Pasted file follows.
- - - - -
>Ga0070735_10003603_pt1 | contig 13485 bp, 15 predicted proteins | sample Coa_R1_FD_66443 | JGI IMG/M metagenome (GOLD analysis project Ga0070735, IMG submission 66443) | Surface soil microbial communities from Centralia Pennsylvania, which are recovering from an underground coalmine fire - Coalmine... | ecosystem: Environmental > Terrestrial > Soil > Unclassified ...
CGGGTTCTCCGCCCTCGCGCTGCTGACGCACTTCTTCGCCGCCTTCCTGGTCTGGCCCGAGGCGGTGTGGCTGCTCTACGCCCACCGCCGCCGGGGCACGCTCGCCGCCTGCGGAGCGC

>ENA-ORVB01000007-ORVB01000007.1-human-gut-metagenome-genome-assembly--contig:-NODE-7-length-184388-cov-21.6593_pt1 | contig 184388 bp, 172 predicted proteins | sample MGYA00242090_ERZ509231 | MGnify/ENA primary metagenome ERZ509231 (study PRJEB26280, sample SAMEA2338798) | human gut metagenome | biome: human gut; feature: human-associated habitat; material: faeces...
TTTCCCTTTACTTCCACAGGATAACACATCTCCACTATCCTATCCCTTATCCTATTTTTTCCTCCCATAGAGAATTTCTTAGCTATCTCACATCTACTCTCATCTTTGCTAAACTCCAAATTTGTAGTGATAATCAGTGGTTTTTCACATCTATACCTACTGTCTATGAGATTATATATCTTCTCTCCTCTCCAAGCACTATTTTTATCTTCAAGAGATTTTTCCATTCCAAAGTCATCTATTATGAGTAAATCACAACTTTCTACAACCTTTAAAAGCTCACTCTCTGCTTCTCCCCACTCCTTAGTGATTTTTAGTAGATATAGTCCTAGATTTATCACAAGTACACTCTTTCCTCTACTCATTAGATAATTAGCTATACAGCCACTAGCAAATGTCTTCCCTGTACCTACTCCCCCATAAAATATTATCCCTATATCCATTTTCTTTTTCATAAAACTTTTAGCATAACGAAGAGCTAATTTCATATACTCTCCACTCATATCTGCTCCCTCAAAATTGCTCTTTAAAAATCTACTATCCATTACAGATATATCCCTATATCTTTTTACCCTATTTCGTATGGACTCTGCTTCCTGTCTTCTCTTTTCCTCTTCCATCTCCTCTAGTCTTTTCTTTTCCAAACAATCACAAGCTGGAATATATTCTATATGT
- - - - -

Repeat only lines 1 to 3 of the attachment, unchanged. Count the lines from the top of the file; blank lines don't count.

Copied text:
>Ga0070735_10003603_pt1 | contig 13485 bp, 15 predicted proteins | sample Coa_R1_FD_66443 | JGI IMG/M metagenome (GOLD analysis project Ga0070735, IMG submission 66443) | Surface soil microbial communities from Centralia Pennsylvania, which are recovering from an underground coalmine fire - Coalmine... | ecosystem: Environmental > Terrestrial > Soil > Unclassified ...
CGGGTTCTCCGCCCTCGCGCTGCTGACGCACTTCTTCGCCGCCTTCCTGGTCTGGCCCGAGGCGGTGTGGCTGCTCTACGCCCACCGCCGCCGGGGCACGCTCGCCGCCTGCGGAGCGC

>ENA-ORVB01000007-ORVB01000007.1-human-gut-metagenome-genome-assembly--contig:-NODE-7-length-184388-cov-21.6593_pt1 | contig 184388 bp, 172 predicted proteins | sample MGYA00242090_ERZ509231 | MGnify/ENA primary metagenome ERZ509231 (study PRJEB26280, sample SAMEA2338798) | human gut metagenome | biome: human gut; feature: human-associated habitat; material: faeces...